“The threat of sending your child off to school and getting that frantic call that he can’t breathe makes a parent desperate to help their child,” she says.
Clifford saw a Today Show news segment featuring a highly qualified peanut-dog-sniffing trainer who was then employed by Sherry Mers, owner of Angel Service Dogs. Like most people, Clifford assumed that the national news outlet had properly researched the organization, but she would come to learn that was not entirely the case, and the trainer she’d seen on the show later resigned, along with the entire training staff, apparently because of objections over the dogs who were chosen and sold as working dogs.
Professional dog trainer (and a K9 handler while at the Air Force Academy) Ciara Gavin worked for Angel Service Dogs.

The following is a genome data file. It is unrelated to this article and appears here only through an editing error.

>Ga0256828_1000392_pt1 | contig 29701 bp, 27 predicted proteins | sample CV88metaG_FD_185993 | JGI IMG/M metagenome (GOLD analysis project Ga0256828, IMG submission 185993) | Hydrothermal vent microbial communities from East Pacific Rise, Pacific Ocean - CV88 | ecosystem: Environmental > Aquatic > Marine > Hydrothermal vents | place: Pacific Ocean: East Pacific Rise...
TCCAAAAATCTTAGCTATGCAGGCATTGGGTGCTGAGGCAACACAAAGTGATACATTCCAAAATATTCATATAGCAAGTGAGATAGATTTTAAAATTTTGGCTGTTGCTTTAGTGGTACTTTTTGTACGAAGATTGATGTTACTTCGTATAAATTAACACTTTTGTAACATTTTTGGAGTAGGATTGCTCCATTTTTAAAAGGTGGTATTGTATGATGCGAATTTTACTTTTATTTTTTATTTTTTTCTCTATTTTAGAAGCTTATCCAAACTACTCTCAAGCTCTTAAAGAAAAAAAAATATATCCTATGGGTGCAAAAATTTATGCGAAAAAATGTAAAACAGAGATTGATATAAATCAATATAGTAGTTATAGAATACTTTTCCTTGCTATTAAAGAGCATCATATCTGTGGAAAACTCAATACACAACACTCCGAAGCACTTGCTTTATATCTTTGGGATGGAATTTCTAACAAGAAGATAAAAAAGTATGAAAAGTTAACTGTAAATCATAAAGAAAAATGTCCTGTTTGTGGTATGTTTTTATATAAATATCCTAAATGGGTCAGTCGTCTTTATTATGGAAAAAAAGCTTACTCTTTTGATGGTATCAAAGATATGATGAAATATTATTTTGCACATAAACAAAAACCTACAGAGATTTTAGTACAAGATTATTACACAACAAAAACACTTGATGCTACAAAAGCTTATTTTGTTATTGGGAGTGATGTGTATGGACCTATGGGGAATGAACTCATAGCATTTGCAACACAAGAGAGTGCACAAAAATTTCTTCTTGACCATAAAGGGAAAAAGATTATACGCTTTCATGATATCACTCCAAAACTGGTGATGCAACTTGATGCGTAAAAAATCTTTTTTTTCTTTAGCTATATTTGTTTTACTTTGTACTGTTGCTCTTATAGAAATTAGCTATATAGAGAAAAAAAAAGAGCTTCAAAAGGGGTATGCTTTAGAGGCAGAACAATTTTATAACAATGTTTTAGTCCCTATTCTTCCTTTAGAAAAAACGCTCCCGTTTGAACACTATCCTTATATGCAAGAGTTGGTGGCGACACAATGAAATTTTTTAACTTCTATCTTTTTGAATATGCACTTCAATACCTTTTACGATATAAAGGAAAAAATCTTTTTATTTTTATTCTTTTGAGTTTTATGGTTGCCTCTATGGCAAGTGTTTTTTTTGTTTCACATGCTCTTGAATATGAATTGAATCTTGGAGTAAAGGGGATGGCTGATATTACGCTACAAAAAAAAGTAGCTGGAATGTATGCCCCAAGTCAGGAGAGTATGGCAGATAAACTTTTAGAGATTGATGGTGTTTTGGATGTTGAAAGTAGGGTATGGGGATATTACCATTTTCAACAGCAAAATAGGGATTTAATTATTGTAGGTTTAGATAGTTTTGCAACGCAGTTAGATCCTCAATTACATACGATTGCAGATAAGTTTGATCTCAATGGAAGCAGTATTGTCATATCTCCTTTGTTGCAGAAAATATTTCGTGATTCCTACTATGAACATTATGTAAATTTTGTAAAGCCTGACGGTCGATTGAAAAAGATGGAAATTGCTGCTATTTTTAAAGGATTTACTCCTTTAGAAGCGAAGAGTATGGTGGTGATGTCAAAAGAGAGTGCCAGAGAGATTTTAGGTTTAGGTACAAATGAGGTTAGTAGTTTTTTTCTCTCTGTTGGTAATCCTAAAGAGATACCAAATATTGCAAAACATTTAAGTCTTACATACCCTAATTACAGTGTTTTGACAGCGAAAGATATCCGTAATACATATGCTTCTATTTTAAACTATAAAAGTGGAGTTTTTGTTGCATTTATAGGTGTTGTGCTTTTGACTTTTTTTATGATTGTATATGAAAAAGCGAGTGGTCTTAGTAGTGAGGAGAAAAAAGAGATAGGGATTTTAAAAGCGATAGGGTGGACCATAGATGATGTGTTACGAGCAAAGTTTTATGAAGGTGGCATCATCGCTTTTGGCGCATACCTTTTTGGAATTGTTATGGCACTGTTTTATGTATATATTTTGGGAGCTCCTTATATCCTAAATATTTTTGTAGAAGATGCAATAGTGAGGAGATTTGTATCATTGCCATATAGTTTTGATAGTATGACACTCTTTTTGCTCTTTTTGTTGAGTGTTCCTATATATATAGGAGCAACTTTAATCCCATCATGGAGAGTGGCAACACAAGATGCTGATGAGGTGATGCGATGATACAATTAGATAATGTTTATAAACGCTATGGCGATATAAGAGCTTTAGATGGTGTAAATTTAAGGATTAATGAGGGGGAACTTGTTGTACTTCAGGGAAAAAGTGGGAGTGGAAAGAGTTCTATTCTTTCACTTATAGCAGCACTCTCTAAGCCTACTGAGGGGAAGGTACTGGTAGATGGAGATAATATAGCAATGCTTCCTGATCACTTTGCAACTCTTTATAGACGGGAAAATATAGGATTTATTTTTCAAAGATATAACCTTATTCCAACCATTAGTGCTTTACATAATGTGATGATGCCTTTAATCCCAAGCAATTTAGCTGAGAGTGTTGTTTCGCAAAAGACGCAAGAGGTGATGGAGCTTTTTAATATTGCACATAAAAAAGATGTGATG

“The day all of the trainers and many of the volunteer staff all walked out was a day I will never forget,” Gavin told me. “It seemed very clear that [the Mers] did not care whether a dog was working well for the family or not.”
She heard Brett Mers, Sherry’s husband, shout at parents who were hoping to help protect their little girl.
“I offered to donate my training fee to the daughter’s medical fund,” Gavin says. “To this day, I have never received a penny from Angel Service Dogs for my work with that dog, nor was any money ever refunded to the family. They gave a family a dog that would not work for them and kept every cent.”
After watching The Today Show, Clifford located the company online and filled out an application. She was contacted by Sherry Mers, who said she had a suitable dog, but that the family needed to pay the $16,500 purchase price (which included training for the new owners with their dog, but not airfare, hotel, or meals at the training center) upfront. She says they were later asked to pay an additional $4,000 in incremental fees, such as a $500 “conference room fee.”